ScienceWriters bookstore

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The NASW bookstore sells books, music, video, software, and other merchandise via Amazon.com. Every purchase you make on Amazon can support NASW programs and services: Just go to https://www.nasw.org/amazon when you start your shopping. Books featured below were written by NASW members or reviewed in ScienceWriters magazine. Appearance here does not indicate endorsement.

Mark A. Marchand

US Route 1, the nation’s first highway, runs the entire length of the East Coast. Long bypassed by the interstate highway system, it’s still used by millions of people every day, and ranges from two-lane divided highways to narrow crooked roads. In U.S. Route 1: Rediscovering the New World, Mark A. Marchand explores the character of communities and geographical challenges that determined its path.

Liza Gross

Both science writers and investigative reporters rely on analytical skills, curiosity, skepticism and a knack for sussing out dubious claims, Liza Gross notes in The Science Writers’ Investigative Reporting Handbook. Her book, written with support from a NASW Peggy Girshman Idea Grant, tells how to explore the story behind the story, detect biases, and find concealed information.

Andrew Revkin

In Weather: An Illustrated History: From Cloud Atlases to Climate Change, NASW member Andrew Revkin, and Lisa Mechaley provide one-page summaries of meteorological milestones. They report, for example, how clouds were classified and named, how reliable The Farmer’s Almanac is, how global warming harms coral reefs, what a “nuclear winter” would involve, and where climate diplomacy is heading.

Carolyn Collins Petersen

Space exploration isn’t just a technological story, Carolyn Collins Petersen asserts. Literature and art helped fuel interest, education, and funding. Jules Vernes’ From the Earth to the Moon, one of many examples, inspired future rocket designers. Many Trekkies now work at NASA. In Space Exploration: Past, Present, Future, Peterson examines what it takes to build a space-faring civilization.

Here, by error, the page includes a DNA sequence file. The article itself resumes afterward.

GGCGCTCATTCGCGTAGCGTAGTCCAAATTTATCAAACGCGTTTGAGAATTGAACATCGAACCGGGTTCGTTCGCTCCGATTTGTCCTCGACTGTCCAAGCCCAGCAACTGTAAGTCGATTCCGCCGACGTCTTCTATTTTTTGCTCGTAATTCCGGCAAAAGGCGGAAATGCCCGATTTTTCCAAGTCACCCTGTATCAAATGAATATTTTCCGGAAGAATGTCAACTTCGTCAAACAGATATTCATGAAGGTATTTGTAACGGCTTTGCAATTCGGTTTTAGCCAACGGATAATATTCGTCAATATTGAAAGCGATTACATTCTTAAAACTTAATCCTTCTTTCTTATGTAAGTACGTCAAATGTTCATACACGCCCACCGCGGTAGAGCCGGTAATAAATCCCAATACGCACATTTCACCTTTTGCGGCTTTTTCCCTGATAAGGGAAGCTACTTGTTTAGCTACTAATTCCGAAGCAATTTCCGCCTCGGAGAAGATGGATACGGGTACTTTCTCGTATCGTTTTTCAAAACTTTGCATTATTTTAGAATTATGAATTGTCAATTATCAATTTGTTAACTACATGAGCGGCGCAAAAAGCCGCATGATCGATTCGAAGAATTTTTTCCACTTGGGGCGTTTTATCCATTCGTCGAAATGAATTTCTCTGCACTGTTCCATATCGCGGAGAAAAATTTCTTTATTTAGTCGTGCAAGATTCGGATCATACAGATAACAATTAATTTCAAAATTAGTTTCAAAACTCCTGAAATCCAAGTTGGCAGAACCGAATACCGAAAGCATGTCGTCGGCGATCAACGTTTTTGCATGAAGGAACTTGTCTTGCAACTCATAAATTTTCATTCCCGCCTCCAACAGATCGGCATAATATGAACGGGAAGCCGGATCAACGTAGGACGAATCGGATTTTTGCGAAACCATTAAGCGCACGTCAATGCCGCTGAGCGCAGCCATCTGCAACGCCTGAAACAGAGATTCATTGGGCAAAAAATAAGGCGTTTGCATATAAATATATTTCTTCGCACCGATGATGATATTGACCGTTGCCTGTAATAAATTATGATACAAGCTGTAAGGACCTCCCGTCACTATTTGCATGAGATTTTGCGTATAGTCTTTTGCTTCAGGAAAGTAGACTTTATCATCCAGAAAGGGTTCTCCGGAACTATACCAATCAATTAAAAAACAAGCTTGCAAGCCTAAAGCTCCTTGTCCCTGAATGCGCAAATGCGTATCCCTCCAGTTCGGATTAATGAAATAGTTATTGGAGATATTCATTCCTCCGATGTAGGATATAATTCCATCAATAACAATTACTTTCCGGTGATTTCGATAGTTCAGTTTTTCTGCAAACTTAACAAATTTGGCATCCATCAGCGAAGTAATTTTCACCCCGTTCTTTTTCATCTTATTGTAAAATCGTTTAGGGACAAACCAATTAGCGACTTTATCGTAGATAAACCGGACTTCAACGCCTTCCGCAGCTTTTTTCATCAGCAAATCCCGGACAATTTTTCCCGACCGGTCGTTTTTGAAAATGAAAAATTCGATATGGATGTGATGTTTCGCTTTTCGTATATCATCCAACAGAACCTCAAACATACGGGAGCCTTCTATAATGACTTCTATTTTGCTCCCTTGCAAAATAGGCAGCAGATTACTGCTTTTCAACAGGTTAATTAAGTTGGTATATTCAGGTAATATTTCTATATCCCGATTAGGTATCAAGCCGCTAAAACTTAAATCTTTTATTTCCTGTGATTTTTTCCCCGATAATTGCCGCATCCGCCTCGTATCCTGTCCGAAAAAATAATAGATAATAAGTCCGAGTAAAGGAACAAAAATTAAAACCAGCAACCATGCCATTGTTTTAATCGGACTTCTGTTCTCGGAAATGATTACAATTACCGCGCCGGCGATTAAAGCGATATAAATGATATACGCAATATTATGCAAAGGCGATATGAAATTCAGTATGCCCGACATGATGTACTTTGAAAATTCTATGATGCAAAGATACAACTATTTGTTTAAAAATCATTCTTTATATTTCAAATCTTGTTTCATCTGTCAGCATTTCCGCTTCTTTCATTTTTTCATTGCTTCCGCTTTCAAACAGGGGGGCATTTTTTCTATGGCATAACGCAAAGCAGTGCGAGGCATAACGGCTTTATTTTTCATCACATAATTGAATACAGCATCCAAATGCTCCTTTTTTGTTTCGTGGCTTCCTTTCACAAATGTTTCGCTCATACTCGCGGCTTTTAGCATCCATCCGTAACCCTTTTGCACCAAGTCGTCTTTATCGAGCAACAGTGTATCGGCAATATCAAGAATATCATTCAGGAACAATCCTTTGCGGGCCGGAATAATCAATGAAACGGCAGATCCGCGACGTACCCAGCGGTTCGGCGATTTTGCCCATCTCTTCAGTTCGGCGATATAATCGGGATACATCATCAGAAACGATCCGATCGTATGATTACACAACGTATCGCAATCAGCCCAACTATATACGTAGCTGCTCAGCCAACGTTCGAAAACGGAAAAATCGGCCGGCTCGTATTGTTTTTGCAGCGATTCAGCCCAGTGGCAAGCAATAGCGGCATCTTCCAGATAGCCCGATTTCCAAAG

Sharon Levy

Swamps and marshes once covered vast stretches of the North American landscape. The destruction of these habitats, long seen as wastelands that harbored deadly disease, accelerated in the twentieth century. Today, the majority of the original wetlands in the US have vanished, transformed into farm fields or buried under city streets.

Kevin Begos

After a chance encounter with an obscure Middle Eastern red, journalist Kevin Begos embarks on a ten-year journey to seek the origins of wine. What he unearths is a whole world of forgotten grapes, each with distinctive tastes and aromas, as well as the archaeologists, geneticists, chemists — even a paleobotanist — who are deciphering wine down to molecules of flavor.

Katherine Reynolds Lewis

Why don't our kids do what we want them to do? Parents often take the blame for misbehavior, but this obscures a broader trend: In our modern, highly connected age, children have less self-control than ever. About half of the current generation of children will develop a mood or behavioral disorder or a substance addiction by age 18. Contemporary kids need to learn independence and responsibility, yet our old ideas of punishments and rewards are preventing this from happening.